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The impact of the global financial crisis on social protection in developing countries

Authors


  • The developing-country experiences cited in this article are based on ten country case studies carried out by the ODI from January to March 2009, which examined the impact of the financial crisis on social protection policy (te Velde et al., 2009).

Dr. Anna McCord, Research Fellow, Social Protection Programme, Overseas Development Institute, 111 Westminster Bridge Road, London SE1 7JD, United Kingdom. Email: a.mccord@odi.org.uk.

Abstract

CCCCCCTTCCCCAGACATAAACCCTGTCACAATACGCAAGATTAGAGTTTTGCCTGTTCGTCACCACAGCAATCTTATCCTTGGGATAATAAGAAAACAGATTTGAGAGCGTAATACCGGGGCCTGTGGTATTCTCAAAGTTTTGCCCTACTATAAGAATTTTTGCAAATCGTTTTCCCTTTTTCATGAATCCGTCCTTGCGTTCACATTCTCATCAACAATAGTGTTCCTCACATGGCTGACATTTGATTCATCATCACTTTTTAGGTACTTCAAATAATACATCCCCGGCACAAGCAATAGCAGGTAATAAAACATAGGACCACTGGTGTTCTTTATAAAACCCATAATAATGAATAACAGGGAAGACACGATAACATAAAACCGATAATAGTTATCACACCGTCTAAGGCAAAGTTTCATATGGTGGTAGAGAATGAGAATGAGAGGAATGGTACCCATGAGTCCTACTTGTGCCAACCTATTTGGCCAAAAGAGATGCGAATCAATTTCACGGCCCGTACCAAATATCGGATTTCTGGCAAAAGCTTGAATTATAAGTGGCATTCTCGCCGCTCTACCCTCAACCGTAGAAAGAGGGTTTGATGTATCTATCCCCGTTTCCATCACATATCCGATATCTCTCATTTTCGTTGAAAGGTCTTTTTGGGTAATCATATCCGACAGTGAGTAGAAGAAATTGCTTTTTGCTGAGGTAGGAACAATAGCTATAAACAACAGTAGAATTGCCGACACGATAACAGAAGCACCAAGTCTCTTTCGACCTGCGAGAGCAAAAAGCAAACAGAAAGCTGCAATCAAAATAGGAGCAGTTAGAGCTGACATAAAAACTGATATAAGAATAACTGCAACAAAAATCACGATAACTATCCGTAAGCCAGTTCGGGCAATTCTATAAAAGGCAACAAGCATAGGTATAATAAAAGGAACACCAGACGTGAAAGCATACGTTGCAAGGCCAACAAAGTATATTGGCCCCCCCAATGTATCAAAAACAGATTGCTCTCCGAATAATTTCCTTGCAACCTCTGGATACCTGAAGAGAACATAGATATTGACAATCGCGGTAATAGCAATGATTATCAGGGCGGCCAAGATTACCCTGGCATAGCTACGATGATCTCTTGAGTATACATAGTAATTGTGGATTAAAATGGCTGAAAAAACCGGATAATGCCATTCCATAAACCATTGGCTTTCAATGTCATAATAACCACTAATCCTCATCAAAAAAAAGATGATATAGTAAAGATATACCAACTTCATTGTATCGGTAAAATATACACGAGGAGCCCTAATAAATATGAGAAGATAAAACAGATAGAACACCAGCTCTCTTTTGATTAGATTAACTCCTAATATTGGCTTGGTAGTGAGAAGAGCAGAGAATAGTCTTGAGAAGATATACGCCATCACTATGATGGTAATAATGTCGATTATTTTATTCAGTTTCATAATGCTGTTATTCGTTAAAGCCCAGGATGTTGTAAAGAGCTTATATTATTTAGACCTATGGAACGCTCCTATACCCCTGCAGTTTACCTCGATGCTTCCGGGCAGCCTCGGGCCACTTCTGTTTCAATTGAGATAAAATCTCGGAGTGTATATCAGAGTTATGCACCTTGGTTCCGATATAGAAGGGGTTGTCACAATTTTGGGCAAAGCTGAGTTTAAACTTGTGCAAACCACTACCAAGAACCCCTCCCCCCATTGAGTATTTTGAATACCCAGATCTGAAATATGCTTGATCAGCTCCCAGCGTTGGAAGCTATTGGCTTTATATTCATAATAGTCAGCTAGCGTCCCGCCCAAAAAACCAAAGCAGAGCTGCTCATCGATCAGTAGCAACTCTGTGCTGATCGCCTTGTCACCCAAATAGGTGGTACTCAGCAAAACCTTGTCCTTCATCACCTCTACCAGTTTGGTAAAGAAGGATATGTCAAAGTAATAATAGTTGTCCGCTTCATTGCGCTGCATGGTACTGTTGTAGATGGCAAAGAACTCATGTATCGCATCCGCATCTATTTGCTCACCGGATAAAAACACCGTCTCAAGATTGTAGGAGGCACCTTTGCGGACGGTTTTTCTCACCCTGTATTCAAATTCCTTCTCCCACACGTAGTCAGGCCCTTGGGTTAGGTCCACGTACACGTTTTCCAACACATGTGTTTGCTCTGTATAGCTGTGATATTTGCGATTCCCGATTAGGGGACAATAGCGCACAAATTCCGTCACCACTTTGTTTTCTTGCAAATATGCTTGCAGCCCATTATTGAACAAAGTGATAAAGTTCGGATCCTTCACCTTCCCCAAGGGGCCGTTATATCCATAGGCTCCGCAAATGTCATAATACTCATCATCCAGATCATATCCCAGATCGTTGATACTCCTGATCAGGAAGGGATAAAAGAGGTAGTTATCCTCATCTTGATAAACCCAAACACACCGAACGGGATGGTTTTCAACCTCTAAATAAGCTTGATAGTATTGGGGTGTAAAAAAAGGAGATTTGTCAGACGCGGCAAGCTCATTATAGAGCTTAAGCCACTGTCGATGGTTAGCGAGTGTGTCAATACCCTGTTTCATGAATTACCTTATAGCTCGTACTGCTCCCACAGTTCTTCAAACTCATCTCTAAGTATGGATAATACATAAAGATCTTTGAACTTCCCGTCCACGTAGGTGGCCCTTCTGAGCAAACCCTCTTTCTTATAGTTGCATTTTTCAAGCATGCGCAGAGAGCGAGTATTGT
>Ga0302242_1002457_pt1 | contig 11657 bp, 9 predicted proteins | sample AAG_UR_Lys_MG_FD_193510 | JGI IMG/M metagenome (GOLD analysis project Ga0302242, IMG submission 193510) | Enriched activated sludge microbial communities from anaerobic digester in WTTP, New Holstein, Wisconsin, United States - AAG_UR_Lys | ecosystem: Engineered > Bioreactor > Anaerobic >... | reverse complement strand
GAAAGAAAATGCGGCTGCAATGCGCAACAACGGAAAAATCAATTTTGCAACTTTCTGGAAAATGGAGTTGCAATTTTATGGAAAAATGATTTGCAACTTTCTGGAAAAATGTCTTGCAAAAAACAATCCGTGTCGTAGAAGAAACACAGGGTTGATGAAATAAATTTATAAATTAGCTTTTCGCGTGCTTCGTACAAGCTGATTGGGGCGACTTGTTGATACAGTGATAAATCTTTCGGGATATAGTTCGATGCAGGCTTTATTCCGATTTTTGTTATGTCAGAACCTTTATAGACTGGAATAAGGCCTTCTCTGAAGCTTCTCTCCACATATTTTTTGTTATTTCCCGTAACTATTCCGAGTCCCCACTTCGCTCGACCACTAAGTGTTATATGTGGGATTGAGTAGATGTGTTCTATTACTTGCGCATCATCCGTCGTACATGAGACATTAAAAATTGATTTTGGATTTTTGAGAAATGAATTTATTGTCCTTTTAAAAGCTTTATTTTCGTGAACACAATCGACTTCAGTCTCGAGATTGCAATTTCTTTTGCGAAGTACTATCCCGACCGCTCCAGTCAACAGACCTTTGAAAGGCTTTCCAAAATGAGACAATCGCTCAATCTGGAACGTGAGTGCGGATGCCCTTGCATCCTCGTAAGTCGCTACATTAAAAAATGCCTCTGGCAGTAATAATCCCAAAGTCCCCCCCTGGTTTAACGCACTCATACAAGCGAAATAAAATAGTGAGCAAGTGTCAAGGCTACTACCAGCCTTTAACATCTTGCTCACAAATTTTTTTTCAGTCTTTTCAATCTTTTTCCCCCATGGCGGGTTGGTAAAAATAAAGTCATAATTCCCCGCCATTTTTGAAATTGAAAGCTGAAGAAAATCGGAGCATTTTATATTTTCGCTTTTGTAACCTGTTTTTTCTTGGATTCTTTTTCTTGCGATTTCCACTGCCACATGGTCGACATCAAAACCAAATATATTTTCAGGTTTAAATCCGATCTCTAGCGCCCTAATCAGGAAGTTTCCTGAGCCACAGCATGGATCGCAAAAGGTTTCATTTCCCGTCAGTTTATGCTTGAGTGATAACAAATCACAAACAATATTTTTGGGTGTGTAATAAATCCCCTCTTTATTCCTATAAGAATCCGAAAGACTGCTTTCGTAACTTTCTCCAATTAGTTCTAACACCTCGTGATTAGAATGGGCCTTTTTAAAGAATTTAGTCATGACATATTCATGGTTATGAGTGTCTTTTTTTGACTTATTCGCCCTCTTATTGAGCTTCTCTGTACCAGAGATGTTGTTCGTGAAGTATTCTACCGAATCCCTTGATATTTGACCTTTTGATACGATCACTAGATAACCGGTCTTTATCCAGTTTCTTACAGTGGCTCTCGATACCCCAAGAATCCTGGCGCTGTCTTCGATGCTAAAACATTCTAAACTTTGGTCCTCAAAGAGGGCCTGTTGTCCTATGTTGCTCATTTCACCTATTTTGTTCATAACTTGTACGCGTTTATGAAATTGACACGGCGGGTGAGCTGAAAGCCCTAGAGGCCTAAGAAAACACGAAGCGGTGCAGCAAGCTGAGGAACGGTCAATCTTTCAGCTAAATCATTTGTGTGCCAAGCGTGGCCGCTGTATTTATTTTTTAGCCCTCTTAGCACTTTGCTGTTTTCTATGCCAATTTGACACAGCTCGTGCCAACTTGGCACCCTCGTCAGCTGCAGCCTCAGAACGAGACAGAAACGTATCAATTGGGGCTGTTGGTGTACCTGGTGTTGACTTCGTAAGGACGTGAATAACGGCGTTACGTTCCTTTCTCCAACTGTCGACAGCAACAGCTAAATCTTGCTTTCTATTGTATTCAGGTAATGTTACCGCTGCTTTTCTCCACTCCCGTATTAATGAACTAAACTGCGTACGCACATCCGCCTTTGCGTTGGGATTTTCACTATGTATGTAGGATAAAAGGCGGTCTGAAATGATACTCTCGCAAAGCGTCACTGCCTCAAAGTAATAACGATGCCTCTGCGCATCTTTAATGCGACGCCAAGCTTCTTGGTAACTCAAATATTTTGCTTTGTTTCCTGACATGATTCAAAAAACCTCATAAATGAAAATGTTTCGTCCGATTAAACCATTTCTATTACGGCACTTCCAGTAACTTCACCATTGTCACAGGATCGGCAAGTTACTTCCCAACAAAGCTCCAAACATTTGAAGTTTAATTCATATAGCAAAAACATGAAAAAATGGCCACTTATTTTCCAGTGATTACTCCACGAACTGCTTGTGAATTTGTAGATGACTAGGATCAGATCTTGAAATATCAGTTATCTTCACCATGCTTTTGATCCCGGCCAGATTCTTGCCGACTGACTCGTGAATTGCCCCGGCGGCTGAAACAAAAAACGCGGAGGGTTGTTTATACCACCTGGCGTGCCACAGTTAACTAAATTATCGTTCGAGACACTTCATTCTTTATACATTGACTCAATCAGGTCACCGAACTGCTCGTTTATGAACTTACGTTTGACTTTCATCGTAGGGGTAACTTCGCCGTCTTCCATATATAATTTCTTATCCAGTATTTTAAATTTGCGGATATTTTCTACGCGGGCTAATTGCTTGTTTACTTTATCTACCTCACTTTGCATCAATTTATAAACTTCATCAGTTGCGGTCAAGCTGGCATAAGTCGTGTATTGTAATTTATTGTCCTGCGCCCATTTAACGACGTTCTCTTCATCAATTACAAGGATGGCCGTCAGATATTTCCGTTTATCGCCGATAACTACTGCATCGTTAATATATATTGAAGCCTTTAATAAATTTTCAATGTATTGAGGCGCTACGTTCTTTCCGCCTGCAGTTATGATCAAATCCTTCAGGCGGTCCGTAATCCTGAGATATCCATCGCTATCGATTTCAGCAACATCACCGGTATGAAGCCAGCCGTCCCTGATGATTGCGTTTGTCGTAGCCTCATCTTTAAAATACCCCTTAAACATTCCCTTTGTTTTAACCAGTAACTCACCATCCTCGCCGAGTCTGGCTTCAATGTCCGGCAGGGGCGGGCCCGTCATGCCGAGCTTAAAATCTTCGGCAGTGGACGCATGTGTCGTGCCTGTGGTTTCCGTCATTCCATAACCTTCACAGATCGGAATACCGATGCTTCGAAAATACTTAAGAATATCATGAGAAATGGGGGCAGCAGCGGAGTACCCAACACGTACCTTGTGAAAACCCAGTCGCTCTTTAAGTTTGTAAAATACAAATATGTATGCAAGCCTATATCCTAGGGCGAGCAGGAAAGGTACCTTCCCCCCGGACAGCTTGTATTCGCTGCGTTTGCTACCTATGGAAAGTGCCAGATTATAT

The global financial crisis has had a devastating effect on poverty levels in developing countries, and the social protection response to date, in the form of social assistance, has been limited, constrained by the weak systems and low coverage of pre-existing provision. Developing countries have struggled to honour pre-crisis social protection policy commitments due to declining revenues, and in this context the potential for expanding coverage to assist those further impoverished and the “new poor” are remote. Despite the expansionary fiscal stance adopted by many developing countries, the focus of policy responses to the crisis has been on protecting and stimulating growth. The focus has not been on social protection provision to assist the poor directly. Where social protection interventions have been made they have, in many cases, been limited to ad hoc and often regressive interventions such as generalized food or fuel subsidies, rather than more systemic and pro-poor interventions. However, there may be some scope for optimism, as the crisis has stimulated a number of initiatives to promote donor coordination and programming coherence, which may result in improvements in the efficiency and impact of future social protection programming.

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